• The gating system refers to all those elements which are concerned with the flow
of molten metal from ladle to the Mould Basin cavity.
• The various elements that comes under gating system are:
o Pouring basin/cup
o Sprue base well
o Runner extension
Requirements / function of the gating system
A gating system should,
• Fill the mold cavity completely before freezing.
• Introduce the liquid metal into the mold cavity with low
viscosity and little turbulence, so that mold erosion,
metal oxidation and gas pick up is prevented.
• Help to promote temperature gradient favorable for
proper directional solidification.
• Incorporate traps for separation of nonmetallic
inclusions which are either introduced with the molten
metal or are present in the gating system.
• The molten metal is poured into the a pouring
basin which acts as a reservoir from which it
moves smoothly into the sprue.
• The pouring basin may be cut into the cope
portion directly or a separate dry sand
pouring basin may be prepared and used.
• The molten metal in the pouring basin should
be full during the pouring operation to avoid
the atmospheric air and slag from entering
into mold cavity.
• The molten metal is not directly poured into
the mold cavity because it may cause the
• The pouring basin also stops the slag from
entering the mold cavity by means of
skimmer or skim core. It holds back the slag
or dirt which floats on the top and allows only
clean metal underneath it into the sprue. 6
A strainer core:
• It is a strainer or screen with many small holes.
• It is utilized to maintain the constant conditions of flow.
• The strainer restricts the flow of molten metal into the sprue, thus helps in quick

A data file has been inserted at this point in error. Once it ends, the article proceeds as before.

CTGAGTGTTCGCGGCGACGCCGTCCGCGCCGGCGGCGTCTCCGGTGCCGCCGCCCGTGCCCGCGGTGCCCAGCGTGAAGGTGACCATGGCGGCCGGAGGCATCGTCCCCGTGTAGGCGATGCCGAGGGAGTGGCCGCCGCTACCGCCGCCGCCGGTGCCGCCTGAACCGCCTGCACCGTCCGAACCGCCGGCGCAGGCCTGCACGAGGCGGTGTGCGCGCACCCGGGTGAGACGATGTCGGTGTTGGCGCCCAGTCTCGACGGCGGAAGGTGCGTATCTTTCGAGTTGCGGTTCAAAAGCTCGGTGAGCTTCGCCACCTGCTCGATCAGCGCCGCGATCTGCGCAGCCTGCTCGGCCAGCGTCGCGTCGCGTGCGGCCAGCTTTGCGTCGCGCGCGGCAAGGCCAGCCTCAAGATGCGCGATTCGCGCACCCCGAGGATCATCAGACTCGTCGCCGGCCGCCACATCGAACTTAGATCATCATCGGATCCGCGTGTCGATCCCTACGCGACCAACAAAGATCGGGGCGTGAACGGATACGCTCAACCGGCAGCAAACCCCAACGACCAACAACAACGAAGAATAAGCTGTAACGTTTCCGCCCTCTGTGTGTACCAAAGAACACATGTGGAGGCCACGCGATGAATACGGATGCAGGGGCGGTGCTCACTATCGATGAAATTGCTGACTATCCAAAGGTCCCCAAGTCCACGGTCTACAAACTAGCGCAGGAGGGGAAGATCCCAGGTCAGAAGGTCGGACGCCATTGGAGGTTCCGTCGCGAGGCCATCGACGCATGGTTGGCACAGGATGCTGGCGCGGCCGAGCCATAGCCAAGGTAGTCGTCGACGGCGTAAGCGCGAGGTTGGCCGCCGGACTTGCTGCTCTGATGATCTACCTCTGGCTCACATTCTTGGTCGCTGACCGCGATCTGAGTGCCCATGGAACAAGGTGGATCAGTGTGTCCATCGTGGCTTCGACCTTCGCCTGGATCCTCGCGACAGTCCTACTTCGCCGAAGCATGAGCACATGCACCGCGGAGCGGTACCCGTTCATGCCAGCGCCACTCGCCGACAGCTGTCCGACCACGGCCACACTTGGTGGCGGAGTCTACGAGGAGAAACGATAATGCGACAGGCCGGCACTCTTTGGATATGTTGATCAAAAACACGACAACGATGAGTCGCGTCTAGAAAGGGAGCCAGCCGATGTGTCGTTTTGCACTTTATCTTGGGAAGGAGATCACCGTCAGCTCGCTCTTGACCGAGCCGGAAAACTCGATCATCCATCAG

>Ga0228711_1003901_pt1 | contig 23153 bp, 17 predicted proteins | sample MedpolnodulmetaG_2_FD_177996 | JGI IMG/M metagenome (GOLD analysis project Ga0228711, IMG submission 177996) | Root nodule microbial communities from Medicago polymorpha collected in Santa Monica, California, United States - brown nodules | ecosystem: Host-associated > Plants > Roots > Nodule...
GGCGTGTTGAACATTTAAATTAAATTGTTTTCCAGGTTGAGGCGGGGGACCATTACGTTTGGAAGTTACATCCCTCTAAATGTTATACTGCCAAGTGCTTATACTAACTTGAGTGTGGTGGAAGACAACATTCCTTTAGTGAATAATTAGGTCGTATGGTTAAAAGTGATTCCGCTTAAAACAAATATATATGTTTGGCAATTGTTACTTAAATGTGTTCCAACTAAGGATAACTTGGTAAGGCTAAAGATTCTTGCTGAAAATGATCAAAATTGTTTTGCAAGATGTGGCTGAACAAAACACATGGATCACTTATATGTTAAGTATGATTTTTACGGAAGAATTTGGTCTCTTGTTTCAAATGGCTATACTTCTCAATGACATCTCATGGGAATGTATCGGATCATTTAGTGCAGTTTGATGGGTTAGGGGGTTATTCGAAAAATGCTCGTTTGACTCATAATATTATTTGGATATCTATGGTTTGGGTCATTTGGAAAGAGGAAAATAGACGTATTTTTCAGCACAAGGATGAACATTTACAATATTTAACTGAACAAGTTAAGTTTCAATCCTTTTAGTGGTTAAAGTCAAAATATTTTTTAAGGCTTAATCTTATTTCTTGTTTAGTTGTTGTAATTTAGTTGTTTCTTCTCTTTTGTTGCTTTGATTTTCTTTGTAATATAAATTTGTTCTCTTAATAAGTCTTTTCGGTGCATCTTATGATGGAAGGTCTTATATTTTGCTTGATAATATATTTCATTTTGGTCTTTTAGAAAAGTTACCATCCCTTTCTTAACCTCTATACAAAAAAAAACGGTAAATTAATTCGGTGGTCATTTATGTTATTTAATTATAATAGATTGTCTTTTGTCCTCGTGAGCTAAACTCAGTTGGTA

filling of the pouring basin and restricts the flow of slag into the mold.
• It allows only clean metal to enter into the sprue.
• Sprue is the channel through which the molten metal is brought to the parting
plane where it enters the runners and gates to ultimately reach the mold cavity.
• If the sprue is straight and cylindrical, then metal flow would not be full at
bottom, but some low pressure area would be created around the metal in the
sprue. Atmospheric air would be breathed into this low pressure area which
would be then carried to the mold cavity.
• Toeliminate this problem tapered sprue is used.
Sprue Base Well
• This is reservoir of the metal at the bottom of the sprue to reduce the
momentum of the molten metal.
• The molten metal gains velocity while moving down the sprue, some of which is
lost in the sprue base well by which the mold erosion is reduced.
• It is located in parting plane and connects the sprue to the in-gates.
• The runners are normally made trapezoidal in cross-section.
• The slag trapping takes place in the runner, when runner flows full.
If the amount of molten metal coming from sprue base is more than
the amount flowing through the in-gates.
• A partially filled runner causes slag to enter the mold cavity.
• While designing the runner system, care should be
taken to reduce the sharp corners or sudden
change of sections.
• From heat-loss factor circular cross-section runners